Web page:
The best book I read in 2007 regardless of when it was published: A Farewell to Arms by Ernest Hemingway. I had read most of Hemingway’s popular stuff over the years but hadn’t ever picked up this one. I read it while Ben was gone on a business trip and it might have been the most intense, weirdly isolating three days of my life. His writing style makes me want to give up. I sobbed while reading the last page – and I don’t usually sob over anything. I’m more of a whimperer.
Runner up: The Road by Cormac McCarthy. Ben and I have been nothing less than evangelical about making our friends, family, and strangers read this book. I’ve talked to weirdos about it on the train. Ben has mailed copies across the country. We should really make a pamphlet that outlines the major points about why this book will make you love the people you love just a little bit more than you thought you could. I don’t know anyone who has taken more than 48 hours to read it.
The other runner up: West With the Night by Beryl Markham. I love reading about totally badass women and I love adventure stories. And I love beautifully written prose. I just wish I had read this book when I was 12 – it might have formed me into a better person. Buy it for your daughters and nieces. Hell, buy it for your sons and nephews.
The worst book I read in 2007 that was published in 2007: Flower Children by Maxine Swann.
The worst book I read in 2007 regardless of when it was published: The Lovely Bones by Alice Sebold. This is also the runner up. That’s how bad it was.
The complete list (highlighted books link to my blog reviews of them)
- Money by Martin Amos
- Winesburg, Ohio, by Sherwood Anderson
- Leviathan by Paul Auster
- March by Geraldine Brooks
- My Antonia by Willa Cather
- O Pioneers! By Willa Cather
- The Amazing Adventures of Kavalier & Clay by Michael Chabon
- The Body Artist by Don DeLillo
- But Beautiful: A Book About Jazz by Geoff Dyer
- The Ongoing Moment by Geoff Dyer
- The Thin Man by Dashiell Hammett
- A Farewell to Arms by Ernest Hemingway
- Modern Love edited by Daniel Jones
- No One Belongs Here More Than You by Miranda July
- The God of Animals by Aryn Kyle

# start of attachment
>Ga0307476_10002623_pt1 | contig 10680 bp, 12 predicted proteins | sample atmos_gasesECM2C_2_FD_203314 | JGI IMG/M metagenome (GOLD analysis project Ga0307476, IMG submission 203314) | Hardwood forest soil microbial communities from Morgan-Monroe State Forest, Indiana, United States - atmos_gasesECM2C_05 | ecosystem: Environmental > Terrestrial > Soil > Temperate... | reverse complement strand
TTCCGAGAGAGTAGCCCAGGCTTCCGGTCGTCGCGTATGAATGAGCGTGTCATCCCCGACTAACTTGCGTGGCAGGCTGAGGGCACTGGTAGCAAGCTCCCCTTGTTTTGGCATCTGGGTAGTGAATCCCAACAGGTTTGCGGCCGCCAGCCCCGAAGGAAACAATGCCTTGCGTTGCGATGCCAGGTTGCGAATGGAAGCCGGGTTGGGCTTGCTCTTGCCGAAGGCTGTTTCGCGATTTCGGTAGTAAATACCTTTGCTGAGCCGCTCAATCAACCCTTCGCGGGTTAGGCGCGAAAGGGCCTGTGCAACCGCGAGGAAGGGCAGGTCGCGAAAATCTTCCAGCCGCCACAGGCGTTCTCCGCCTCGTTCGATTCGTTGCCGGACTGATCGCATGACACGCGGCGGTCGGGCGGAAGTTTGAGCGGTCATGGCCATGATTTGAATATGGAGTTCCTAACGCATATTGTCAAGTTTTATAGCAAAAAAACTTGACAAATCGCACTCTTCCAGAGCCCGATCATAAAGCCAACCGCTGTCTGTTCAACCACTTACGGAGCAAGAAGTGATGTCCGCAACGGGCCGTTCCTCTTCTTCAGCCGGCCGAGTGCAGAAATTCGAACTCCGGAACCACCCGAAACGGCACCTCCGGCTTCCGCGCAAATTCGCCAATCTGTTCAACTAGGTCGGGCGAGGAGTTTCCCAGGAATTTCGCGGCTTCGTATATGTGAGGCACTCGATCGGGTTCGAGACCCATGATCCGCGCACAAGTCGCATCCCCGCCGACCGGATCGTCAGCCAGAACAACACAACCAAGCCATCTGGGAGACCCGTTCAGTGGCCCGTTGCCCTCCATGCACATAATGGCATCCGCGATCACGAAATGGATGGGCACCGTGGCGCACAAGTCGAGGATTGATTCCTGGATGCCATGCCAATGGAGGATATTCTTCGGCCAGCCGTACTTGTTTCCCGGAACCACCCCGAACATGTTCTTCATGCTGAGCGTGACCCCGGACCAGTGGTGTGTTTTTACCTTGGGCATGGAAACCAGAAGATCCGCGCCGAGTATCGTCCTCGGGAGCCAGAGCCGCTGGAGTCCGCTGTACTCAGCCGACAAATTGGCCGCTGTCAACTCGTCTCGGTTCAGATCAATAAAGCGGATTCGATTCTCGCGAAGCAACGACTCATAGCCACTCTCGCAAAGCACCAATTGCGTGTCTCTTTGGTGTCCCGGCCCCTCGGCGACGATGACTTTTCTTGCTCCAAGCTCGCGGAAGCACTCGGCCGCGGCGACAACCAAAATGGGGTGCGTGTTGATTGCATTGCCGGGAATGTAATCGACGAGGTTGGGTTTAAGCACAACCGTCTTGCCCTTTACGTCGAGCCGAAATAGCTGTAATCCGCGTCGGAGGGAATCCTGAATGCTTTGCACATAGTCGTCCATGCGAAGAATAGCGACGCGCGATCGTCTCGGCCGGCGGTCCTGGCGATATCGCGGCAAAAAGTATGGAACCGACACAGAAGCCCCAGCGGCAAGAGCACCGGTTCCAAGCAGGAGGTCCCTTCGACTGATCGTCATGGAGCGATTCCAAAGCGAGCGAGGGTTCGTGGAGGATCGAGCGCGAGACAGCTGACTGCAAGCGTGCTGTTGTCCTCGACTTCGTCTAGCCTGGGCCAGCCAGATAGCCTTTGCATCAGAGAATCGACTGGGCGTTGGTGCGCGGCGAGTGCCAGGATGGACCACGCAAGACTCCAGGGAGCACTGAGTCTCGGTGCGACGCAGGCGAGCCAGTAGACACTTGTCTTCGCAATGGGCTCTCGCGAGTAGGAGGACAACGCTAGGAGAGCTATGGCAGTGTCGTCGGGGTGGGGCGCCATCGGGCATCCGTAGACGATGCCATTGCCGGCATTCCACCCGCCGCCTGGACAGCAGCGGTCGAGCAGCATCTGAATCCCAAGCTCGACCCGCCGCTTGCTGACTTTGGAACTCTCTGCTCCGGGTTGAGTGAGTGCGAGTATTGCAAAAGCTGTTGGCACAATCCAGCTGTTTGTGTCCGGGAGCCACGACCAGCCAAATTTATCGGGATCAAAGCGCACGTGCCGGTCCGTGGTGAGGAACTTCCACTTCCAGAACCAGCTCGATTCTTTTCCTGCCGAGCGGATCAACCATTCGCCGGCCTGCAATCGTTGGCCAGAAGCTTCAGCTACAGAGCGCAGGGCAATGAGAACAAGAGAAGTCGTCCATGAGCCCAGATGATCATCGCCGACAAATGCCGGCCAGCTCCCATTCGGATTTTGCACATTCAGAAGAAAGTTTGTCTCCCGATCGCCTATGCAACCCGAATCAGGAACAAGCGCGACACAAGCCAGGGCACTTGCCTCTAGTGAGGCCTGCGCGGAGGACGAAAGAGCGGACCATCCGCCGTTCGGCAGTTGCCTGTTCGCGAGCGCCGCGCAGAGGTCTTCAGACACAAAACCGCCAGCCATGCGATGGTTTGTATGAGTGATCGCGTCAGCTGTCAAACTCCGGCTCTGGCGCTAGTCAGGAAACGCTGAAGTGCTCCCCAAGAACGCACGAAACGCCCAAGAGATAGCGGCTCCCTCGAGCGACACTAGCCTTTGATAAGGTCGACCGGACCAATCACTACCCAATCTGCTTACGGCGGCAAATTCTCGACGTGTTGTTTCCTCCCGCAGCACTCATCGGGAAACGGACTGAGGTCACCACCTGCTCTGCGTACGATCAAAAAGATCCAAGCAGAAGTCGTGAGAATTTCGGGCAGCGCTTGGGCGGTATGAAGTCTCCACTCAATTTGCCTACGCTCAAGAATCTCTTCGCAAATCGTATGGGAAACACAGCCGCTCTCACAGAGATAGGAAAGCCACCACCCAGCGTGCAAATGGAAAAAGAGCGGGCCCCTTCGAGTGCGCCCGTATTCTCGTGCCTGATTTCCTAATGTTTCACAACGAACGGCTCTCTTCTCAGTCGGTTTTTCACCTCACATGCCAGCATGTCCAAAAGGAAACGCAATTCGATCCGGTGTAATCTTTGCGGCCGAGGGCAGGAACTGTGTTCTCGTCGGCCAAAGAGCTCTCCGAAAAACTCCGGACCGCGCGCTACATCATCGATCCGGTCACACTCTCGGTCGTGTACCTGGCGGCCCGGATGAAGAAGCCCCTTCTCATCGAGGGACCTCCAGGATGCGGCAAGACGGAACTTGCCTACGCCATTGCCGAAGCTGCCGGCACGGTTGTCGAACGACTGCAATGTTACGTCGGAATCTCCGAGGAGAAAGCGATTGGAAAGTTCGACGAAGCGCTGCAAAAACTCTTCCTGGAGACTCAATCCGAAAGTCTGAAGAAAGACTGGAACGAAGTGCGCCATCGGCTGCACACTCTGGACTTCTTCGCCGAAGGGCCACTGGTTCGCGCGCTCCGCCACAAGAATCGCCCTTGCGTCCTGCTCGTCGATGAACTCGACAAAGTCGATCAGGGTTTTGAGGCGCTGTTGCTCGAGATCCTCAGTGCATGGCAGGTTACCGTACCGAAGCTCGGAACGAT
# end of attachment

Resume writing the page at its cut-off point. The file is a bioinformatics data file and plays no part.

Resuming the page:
- West With the Night by Beryl Markham
- No Country for Old Men by Cormac McCarthy
- The Road by Cormac McCarthy
- Atonement by Ian McEwan
- On Chesil Beach by Ian McEwan
- Fooling With Words by Bill Moyers
- Despair by Vladimir Nabokov
- Special Topics in Calamity Physics by Marisha Pessel
- Three cups of Tea by George Mortenson and David Oliver Relin
- Harry Potter and the Deathly Hallows by J.K. Rowling
- The Lovely Bones by Alice Sebold
- Like You’d Understand Anyway by Jim Shepard
- Great Dream of Heaven by Sam Shepard
- Caucasia by Danzy Senna
- The Best American Sports Writing edited by Glenn Stout
- Flower Children by Maxine Swann
- If the Creek Don’t Rise by Rita Williams
I have trouble with exclamation points in general – they’re very useful, but they lose their effectiveness if you break them out too often. This rule is doubly true for the Microsoft Outlook red exclamation point – the little symbol you can put next to the subject of your email that stands for urgency or high importance. My new boss has trouble with this concept to the point where I am not sure if she knows where the period is located on the keyboard or realizes that not all of her emails are highly important.
If you use the high importance red exclamation mark, say, twice a month, I’m going to understand the special pressing and critical nature of your request and treat the email accordingly. If you use it every single time you send me anything it’s going to start meaning less and less to me. In fact, I just might go to lunch before even opening your email in some sort of attempt to teach you a lesson.
What you’re telling me, with your dozens of red exclamation point emails, is that you think that everything you need is way more important than anything else I need to do for other people. It’s like cutting in line for no reason. I hate it so, so much.
In order to curb red exclamation point use, I have written a short two-example guide to help everyone understand when its usage is appropriate.
Subject: Book Order (!)
Could you order the below books for me??
Subject: Book Order (!)
Could you order the below books for me?? :)
Also, I am badly wounded and can’t stop the blood flow!!! I am typing this to you with the remainder of my strength. If you could call an ambulance or fashion a makeshift tourniquet for me out of office supplies, that would be great!!! Please hurry!!!